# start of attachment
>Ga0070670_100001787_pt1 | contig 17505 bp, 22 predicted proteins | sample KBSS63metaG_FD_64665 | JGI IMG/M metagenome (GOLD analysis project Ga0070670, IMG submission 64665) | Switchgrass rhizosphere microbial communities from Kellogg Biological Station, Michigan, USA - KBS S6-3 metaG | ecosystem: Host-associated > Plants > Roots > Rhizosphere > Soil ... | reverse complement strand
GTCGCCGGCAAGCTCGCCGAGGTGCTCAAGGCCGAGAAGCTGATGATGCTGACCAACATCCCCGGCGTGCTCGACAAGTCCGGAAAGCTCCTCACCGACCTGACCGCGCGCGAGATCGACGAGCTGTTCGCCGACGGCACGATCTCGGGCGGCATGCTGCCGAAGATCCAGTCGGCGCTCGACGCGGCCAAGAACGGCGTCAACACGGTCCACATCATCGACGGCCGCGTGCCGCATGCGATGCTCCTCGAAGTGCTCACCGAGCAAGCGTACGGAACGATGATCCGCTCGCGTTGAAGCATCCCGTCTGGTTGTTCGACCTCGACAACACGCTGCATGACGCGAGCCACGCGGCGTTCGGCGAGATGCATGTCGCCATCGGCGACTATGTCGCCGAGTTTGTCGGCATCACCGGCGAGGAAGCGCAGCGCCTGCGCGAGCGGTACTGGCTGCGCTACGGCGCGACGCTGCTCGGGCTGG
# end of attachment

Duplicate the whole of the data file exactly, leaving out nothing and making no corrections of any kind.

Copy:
>Ga0070670_100001787_pt1 | contig 17505 bp, 22 predicted proteins | sample KBSS63metaG_FD_64665 | JGI IMG/M metagenome (GOLD analysis project Ga0070670, IMG submission 64665) | Switchgrass rhizosphere microbial communities from Kellogg Biological Station, Michigan, USA - KBS S6-3 metaG | ecosystem: Host-associated > Plants > Roots > Rhizosphere > Soil ... | reverse complement strand
GTCGCCGGCAAGCTCGCCGAGGTGCTCAAGGCCGAGAAGCTGATGATGCTGACCAACATCCCCGGCGTGCTCGACAAGTCCGGAAAGCTCCTCACCGACCTGACCGCGCGCGAGATCGACGAGCTGTTCGCCGACGGCACGATCTCGGGCGGCATGCTGCCGAAGATCCAGTCGGCGCTCGACGCGGCCAAGAACGGCGTCAACACGGTCCACATCATCGACGGCCGCGTGCCGCATGCGATGCTCCTCGAAGTGCTCACCGAGCAAGCGTACGGAACGATGATCCGCTCGCGTTGAAGCATCCCGTCTGGTTGTTCGACCTCGACAACACGCTGCATGACGCGAGCCACGCGGCGTTCGGCGAGATGCATGTCGCCATCGGCGACTATGTCGCCGAGTTTGTCGGCATCACCGGCGAGGAAGCGCAGCGCCTGCGCGAGCGGTACTGGCTGCGCTACGGCGCGACGCTGCTCGGGCTGG